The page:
Snakes on the loose: a new trend in the making?
By Michèle Hamers, our Wildlife. Not Pets campaign manager.
According to the Canadian Encyclopedia, there are 26 different species of snakes in this country, and most of them live in Southern Canada. Since this is also the area most populated by us humans, it shouldn’t be surprising to hear that snake encounters are not uncommon. However, there is a growing number of reports from people who are finding exotic snakes not native to Canada. A quick internet search reveals that this summer, eight non-native snakes (mostly Ball pythons) have been found in playgrounds, sheds, and on the streets in towns and cities across Canada. During the same time period in 2019, four snakes were reported in the news, and in 2018 there were only three.
The actual number of snake escapes is likely higher. I know this because I hear about it and see it everywhere. It’s not unusual to hear employees at pet stores tell me about snakes that have escaped from their store. As I scroll through my Facebook feed, I see pictures of snakes, people have come across and are trying to identify.
As part of my work I also speak with animal shelters and municipal animal service agencies across Canada and they confirm that there is much more going on than what makes it into the news.
Snake escape stories are not cute
When I see news stories about snakes that have escaped or been released, they often miss the most important points. They create a misconception that this is not something to worry about, describing the snake as “docile” and “harmless”. In many cases it is true that most people aren’t at risk from being attacked by these escaped snakes, but they ignore the bigger picture. Here are a few things to consider that often do not make it into news stories:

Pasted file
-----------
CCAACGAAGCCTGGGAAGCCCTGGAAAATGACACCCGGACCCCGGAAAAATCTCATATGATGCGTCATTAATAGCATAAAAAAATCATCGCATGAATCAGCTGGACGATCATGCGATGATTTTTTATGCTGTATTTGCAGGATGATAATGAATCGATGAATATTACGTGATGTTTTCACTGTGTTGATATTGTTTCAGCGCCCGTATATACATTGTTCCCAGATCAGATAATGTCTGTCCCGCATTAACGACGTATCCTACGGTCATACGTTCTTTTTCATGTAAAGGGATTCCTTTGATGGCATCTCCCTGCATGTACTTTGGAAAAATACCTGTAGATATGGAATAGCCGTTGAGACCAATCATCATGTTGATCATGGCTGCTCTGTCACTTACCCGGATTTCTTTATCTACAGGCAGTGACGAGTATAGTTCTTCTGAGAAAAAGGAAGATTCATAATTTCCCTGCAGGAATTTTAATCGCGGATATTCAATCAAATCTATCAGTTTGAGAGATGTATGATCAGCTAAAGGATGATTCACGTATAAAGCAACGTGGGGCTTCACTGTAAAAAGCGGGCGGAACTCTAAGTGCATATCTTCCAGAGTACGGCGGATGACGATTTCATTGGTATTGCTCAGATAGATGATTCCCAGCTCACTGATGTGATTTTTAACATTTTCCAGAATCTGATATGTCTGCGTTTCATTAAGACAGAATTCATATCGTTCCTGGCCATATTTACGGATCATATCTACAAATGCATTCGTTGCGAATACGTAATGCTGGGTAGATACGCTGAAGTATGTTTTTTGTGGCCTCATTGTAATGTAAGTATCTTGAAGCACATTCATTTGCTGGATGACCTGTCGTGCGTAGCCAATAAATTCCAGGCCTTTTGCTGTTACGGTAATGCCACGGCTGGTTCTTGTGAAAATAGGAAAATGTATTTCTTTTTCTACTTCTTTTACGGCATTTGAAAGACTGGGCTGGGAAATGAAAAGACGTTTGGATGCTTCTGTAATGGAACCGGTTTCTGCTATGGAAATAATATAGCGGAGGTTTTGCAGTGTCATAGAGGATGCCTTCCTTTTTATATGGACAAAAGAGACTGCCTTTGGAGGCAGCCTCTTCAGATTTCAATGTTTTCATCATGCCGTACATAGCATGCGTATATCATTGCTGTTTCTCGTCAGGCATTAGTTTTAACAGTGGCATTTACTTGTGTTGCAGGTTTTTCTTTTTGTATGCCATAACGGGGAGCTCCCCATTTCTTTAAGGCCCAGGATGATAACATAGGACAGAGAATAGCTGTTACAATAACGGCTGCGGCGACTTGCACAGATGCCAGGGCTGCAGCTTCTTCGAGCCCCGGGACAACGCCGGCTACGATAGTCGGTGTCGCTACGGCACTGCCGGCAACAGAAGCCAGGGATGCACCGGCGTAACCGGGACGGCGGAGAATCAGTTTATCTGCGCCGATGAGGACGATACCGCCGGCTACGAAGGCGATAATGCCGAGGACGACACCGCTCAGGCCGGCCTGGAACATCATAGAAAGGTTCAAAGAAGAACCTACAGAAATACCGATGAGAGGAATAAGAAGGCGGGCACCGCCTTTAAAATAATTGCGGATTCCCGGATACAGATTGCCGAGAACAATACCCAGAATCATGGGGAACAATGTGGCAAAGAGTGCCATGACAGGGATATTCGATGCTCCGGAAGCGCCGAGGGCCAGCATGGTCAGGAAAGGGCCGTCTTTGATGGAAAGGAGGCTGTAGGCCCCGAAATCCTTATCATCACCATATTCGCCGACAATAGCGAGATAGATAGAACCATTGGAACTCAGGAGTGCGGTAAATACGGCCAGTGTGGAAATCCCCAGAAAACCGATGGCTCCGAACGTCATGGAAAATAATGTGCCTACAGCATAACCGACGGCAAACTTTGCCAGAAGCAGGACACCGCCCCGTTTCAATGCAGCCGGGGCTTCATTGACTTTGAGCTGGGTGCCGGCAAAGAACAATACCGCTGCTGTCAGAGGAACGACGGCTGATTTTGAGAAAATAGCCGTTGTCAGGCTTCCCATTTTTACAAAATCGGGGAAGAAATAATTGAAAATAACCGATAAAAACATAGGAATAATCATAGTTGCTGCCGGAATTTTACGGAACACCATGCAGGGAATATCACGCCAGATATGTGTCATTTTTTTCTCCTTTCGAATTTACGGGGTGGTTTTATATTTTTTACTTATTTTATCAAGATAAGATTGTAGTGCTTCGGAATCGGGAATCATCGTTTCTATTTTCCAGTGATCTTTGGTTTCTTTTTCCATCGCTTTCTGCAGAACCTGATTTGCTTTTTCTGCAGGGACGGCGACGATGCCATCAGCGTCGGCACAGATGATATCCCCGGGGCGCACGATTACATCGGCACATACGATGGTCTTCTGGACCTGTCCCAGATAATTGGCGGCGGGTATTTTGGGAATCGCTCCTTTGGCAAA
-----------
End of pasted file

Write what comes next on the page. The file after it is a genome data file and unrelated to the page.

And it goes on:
- There is a risk that non-native snakes that escape or are released can become invasive and damage Canadian ecosystems, outcompeting local wildlife for resources or introducing novel diseases that could be detrimental to the health of native wildlife populations. Snakes that are not able to establish themselves risk suffering and death when not retrieved before the harsh winter weather arrives.
- Exotic pets like the snakes in these stories are often purchased on a whim (43% according to our research). It is not unusual that after an exotic animal is purchased and brought home, owners realize that they are not equipped to take care of the animal. This can result in people releasing their exotic pet into the wild or bringing the animal to a local shelter, shifting the burden to them.
- Snakes that are reported as escaped or released come from the exotic pet trade. Keeping snakes as pets is not appropriate because they are still genetically wild animals. They have complex behavioural and psychological needs that cannot be met in captivity. Keeping them in captivity as pets harms their health and wellbeing.
- The number of snake escapes/releases seem to be on the rise. This is in line with the increased popularity of snakes as pets. It is estimated that 164,000 snakes are currently kept as pets in Canada.